A switched-capacitor voltage inverter configured a
s a "rail splitter" (IC1 in Figure 1) provides a bipolar (dual-rail) local power supply that is useful in single-rail systems featuring one or more dual-rail ICs. Moreover, the tiny SOT-23 package and associated components requ
ire very little board area.
Figure 1. This compact and efficient charge-pump circuit implements a local dual-rail supply for single-rail systems.
After power is applied, the flying capacitor (C2) connects alternately across the storage capacitors C3/C4 and C5/C6. This action equalizes the voltages on those capacitors and draws current from VIN or VOUT as required to maintain VOUT ≈ ½VIN.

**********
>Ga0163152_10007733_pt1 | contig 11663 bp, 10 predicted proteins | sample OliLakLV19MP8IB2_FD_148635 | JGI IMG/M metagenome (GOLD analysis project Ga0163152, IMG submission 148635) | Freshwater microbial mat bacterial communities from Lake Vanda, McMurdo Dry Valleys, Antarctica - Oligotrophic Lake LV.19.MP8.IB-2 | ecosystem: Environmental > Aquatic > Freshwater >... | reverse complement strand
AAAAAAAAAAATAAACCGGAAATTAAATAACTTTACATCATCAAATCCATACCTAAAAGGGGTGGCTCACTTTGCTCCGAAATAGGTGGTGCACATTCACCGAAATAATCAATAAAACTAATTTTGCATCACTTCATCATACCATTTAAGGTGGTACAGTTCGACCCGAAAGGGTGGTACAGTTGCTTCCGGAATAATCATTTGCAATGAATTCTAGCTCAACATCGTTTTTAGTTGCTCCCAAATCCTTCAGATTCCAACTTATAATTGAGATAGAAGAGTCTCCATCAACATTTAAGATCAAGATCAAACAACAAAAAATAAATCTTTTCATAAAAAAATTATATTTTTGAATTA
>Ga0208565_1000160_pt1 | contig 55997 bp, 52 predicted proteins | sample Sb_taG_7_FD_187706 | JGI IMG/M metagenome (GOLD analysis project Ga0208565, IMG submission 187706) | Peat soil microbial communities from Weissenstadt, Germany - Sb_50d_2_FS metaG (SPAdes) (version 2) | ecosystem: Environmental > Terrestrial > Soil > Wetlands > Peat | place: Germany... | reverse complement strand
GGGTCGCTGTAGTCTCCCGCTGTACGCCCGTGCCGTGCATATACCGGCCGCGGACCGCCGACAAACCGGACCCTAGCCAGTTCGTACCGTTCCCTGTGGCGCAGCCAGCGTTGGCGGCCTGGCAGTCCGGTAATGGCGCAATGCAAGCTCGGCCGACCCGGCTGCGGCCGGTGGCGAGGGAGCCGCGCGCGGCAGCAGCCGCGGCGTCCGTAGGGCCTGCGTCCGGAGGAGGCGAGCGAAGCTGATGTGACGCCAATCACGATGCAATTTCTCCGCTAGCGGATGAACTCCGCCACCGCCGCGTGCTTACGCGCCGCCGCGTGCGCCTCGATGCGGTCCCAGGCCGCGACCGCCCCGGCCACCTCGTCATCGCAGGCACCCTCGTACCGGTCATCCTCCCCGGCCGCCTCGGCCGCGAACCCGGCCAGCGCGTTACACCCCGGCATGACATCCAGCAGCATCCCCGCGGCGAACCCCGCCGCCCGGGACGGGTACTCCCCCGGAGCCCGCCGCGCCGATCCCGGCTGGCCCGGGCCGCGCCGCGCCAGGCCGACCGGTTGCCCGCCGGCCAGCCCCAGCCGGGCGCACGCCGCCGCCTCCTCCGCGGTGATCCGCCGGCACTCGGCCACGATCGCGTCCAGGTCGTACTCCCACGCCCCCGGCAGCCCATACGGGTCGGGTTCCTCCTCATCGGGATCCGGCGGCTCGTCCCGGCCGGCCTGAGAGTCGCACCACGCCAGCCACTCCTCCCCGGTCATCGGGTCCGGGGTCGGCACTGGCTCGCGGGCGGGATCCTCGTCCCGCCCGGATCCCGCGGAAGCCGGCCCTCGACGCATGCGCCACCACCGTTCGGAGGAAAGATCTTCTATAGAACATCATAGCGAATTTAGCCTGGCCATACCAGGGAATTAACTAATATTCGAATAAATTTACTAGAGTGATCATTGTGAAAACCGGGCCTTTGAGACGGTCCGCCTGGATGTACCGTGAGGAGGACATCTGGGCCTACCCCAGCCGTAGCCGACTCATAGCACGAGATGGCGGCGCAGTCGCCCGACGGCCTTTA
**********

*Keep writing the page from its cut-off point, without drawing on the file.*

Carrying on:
If the loads across VIN-VOUT and VOUT-0V are equal, the IC sits in a quiescent state and draws about 36µA. To keep VOUT at the mid-rail level, the flying capacitor needs only to supply the difference current caused by unbalanced loads. Efficiency is degraded by the IC's quiescent current for load currents below 100µA, but above 1mA the efficiency is greater than 90%—an excellent feature for low-power or battery-powered applications. (Voltage error and efficiency vary with the load current, as shown in Figures 2 and 3.)
Figure 2. The output voltage error in Figure 1 increases with load current.
Figure 3. Efficiency also increases with load current in Figure 1.
This switched-capacitor circuit provides better regulation than that of a simple voltage divider, and better efficiency than that of a simple combination of divider and op-amp buffer. Its main drawback is the increase in output noise with load (see Table 1). VIN is restricted (by the IC specifications) to a maximum of 5.5V, which is the maximum voltage allowed between pins 2 and 4 or between pins 1 and 4.
A similar idea appeared in the August 1, 1997 issue of EDN.